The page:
Risk factors for chronicity

It is important to identify early those low back pain patients at risk for long-term disability and sick leave, because early and specific interventions may be developed and used in this subgroup of patients. As stated before, most patients are likely to recover within a couple of days or weeks, but recovery for those who develop chronic low back pain and disability becomes increasingly less likely the longer the problems continue. The small group of patients with long-term severe low back pain also account for substantial healthcare utilization and sick leave, and associated costs.

Evidence suggests that psychosocial factors are important in the transition from acute to chronic low back pain and disability [19]. A systematic review of prospective cohort studies found that some psychologic factors (distress, depressive mood, and somatization) are associated with an increased risk of chronic low back pain [22].

Individual and workplace factors, such as job dissatisfaction, low educational level, and high levels of pain and disability, have also been reported to be associated with the transition to chronic low back pain [23, 24]. A prospective cohort study found that severe leg pain, obesity, functional disability, poor general health status, unavailability of light duties on return to work, and a job requirement of lifting for three-fourths of the day or more were associated with the transition from acute to chronic occupational back pain [25]. Job dissatisfaction or poor workplace relations were not associated with chronic low back pain [25]. Another prospective cohort study of 328 employees identified prognostic factors for return to work of employees with 3-4 months sick leave due to low back pain [26]. Risk factors included poor general health status, low job satisfaction, not being a bread winner, lower age and higher pain intensity. The authors concluded that psychosocial aspects of health and work in combination with economic aspects have a significantly larger impact on return to work when compared to relatively more physical aspects of disability and physical requirements of the job [26].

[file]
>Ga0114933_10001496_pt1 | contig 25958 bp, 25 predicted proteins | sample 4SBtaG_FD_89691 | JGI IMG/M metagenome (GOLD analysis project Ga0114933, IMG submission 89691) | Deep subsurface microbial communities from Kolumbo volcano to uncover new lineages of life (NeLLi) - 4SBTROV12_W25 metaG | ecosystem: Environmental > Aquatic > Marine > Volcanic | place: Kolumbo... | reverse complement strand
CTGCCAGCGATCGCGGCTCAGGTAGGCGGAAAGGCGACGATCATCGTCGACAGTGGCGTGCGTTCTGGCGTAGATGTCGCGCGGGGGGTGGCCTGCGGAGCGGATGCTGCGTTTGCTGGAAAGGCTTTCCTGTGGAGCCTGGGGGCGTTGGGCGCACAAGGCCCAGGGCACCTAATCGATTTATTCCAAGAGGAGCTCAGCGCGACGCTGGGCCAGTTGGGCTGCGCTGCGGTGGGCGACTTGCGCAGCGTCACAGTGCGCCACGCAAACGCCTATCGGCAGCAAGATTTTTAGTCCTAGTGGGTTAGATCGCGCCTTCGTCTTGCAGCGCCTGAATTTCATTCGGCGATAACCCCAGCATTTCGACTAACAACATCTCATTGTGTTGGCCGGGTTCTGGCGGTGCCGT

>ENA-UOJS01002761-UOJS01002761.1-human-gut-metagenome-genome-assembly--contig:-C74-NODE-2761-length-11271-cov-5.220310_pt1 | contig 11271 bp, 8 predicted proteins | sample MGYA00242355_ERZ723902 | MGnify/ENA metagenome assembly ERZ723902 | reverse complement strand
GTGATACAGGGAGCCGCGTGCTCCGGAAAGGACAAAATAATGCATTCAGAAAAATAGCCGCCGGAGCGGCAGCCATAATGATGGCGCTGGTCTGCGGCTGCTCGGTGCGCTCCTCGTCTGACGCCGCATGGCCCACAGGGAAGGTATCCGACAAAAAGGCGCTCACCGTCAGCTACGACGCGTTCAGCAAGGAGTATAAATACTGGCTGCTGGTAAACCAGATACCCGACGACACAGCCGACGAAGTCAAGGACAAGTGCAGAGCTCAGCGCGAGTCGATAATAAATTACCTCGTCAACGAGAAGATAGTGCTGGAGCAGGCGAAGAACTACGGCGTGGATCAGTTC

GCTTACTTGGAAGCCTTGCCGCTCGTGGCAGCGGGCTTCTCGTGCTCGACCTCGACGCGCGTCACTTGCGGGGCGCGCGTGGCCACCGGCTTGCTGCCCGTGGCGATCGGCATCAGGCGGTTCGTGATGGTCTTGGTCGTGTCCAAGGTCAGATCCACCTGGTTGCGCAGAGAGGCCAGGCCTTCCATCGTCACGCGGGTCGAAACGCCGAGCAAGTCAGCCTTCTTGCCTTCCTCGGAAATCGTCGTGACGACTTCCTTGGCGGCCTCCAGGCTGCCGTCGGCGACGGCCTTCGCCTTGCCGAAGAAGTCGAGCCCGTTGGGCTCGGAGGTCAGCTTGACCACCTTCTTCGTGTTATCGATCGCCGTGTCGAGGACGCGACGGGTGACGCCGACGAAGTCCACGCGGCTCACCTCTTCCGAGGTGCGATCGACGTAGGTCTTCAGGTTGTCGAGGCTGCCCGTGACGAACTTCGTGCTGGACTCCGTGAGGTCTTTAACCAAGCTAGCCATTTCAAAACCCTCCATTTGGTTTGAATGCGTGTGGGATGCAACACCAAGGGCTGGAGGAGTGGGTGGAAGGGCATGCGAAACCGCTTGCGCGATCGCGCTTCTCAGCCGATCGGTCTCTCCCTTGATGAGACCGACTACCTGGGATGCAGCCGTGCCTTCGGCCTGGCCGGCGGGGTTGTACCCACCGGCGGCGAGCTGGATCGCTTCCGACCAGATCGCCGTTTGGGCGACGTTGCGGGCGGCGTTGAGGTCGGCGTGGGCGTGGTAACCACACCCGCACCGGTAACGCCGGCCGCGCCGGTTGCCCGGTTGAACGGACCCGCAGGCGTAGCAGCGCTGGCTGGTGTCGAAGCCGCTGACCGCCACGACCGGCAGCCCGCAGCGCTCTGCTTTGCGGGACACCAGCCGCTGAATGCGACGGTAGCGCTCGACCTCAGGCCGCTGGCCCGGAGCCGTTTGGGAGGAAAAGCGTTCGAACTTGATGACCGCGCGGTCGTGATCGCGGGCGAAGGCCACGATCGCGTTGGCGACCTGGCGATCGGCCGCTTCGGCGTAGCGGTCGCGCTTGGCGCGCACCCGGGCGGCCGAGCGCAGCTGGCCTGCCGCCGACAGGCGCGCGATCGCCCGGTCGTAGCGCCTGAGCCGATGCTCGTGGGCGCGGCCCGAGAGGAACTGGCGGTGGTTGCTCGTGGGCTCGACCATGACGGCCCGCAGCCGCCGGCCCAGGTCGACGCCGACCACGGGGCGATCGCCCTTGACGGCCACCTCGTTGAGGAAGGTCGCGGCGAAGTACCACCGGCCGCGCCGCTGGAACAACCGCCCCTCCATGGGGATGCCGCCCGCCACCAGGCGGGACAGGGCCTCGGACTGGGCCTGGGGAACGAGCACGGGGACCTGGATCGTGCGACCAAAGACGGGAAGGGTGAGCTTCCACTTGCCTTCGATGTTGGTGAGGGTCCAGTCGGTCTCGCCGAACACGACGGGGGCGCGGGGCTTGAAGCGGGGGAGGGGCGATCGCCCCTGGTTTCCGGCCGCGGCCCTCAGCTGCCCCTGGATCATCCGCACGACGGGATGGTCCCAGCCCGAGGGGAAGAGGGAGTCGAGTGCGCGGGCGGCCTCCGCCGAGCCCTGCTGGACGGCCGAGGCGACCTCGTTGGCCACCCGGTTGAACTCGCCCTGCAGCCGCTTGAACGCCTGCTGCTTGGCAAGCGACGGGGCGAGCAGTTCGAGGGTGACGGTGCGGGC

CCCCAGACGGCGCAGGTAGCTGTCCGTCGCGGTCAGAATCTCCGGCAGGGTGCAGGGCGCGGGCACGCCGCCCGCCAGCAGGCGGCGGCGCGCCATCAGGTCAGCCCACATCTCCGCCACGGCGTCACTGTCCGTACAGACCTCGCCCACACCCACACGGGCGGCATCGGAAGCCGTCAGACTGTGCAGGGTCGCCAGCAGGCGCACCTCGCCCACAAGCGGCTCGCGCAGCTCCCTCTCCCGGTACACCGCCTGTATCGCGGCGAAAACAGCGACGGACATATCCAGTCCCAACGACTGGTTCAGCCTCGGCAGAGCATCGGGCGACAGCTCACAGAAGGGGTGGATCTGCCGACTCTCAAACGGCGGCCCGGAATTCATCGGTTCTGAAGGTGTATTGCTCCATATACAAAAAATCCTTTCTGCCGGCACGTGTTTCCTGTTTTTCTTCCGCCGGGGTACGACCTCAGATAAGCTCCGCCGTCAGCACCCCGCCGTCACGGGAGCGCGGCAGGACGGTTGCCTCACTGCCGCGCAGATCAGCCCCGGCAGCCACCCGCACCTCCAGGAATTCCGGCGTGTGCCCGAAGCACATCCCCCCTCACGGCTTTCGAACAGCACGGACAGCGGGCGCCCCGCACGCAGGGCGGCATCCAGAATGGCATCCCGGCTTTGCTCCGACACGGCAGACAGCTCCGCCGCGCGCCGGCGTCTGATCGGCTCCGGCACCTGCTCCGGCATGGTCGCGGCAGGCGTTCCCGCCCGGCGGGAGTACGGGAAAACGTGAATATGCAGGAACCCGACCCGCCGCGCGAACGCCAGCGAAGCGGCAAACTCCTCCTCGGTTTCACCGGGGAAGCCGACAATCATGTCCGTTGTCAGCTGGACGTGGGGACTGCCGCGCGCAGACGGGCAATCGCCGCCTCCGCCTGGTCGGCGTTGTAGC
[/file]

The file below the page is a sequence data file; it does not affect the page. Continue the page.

The transition from acute to chronic low back pain seems complicated and many individual, psychosocial and workplace factors may play a role. As the identification of patients at risk of chronicity will depend on identification of these factors, the implication for clinical management is still unclear. Although psychosocial yellow flags are at present expected to play an important role in screening of high-risk patients with acute and subacute low back pain [27] and a screening instrument has been suggested for use in clinical practice [28], future research is definitely needed to test the predictive value of these factors and instruments in clinical practice.

Back Pain Relief

Back Pain Relief

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